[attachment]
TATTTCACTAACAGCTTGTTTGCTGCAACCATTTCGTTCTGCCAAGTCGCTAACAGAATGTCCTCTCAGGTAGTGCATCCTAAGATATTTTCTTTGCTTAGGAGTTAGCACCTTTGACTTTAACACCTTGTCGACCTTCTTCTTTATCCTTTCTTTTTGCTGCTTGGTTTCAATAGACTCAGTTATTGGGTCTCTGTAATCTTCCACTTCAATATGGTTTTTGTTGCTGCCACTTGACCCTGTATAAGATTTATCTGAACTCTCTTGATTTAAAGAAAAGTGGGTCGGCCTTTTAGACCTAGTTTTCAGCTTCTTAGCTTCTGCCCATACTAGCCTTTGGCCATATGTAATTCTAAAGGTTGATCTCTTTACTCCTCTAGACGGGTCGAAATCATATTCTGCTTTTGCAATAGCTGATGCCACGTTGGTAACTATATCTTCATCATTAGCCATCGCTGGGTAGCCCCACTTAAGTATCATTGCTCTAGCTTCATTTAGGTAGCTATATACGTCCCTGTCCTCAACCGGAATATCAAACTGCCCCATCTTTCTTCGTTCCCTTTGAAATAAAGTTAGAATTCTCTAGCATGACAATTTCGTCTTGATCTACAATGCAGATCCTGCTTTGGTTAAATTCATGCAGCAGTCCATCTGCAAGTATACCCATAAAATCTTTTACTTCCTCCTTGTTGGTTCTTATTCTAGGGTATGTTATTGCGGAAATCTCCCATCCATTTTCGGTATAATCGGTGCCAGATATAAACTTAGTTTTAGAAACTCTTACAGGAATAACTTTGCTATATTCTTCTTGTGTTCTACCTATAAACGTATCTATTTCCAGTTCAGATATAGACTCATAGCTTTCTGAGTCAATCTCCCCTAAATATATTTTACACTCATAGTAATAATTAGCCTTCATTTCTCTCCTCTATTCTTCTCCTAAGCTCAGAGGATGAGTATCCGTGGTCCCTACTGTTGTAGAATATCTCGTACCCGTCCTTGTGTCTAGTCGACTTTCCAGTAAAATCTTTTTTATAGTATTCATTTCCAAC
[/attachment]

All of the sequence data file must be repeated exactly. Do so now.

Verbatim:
TATTTCACTAACAGCTTGTTTGCTGCAACCATTTCGTTCTGCCAAGTCGCTAACAGAATGTCCTCTCAGGTAGTGCATCCTAAGATATTTTCTTTGCTTAGGAGTTAGCACCTTTGACTTTAACACCTTGTCGACCTTCTTCTTTATCCTTTCTTTTTGCTGCTTGGTTTCAATAGACTCAGTTATTGGGTCTCTGTAATCTTCCACTTCAATATGGTTTTTGTTGCTGCCACTTGACCCTGTATAAGATTTATCTGAACTCTCTTGATTTAAAGAAAAGTGGGTCGGCCTTTTAGACCTAGTTTTCAGCTTCTTAGCTTCTGCCCATACTAGCCTTTGGCCATATGTAATTCTAAAGGTTGATCTCTTTACTCCTCTAGACGGGTCGAAATCATATTCTGCTTTTGCAATAGCTGATGCCACGTTGGTAACTATATCTTCATCATTAGCCATCGCTGGGTAGCCCCACTTAAGTATCATTGCTCTAGCTTCATTTAGGTAGCTATATACGTCCCTGTCCTCAACCGGAATATCAAACTGCCCCATCTTTCTTCGTTCCCTTTGAAATAAAGTTAGAATTCTCTAGCATGACAATTTCGTCTTGATCTACAATGCAGATCCTGCTTTGGTTAAATTCATGCAGCAGTCCATCTGCAAGTATACCCATAAAATCTTTTACTTCCTCCTTGTTGGTTCTTATTCTAGGGTATGTTATTGCGGAAATCTCCCATCCATTTTCGGTATAATCGGTGCCAGATATAAACTTAGTTTTAGAAACTCTTACAGGAATAACTTTGCTATATTCTTCTTGTGTTCTACCTATAAACGTATCTATTTCCAGTTCAGATATAGACTCATAGCTTTCTGAGTCAATCTCCCCTAAATATATTTTACACTCATAGTAATAATTAGCCTTCATTTCTCTCCTCTATTCTTCTCCTAAGCTCAGAGGATGAGTATCCGTGGTCCCTACTGTTGTAGAATATCTCGTACCCGTCCTTGTGTCTAGTCGACTTTCCAGTAAAATCTTTTTTATAGTATTCATTTCCAAC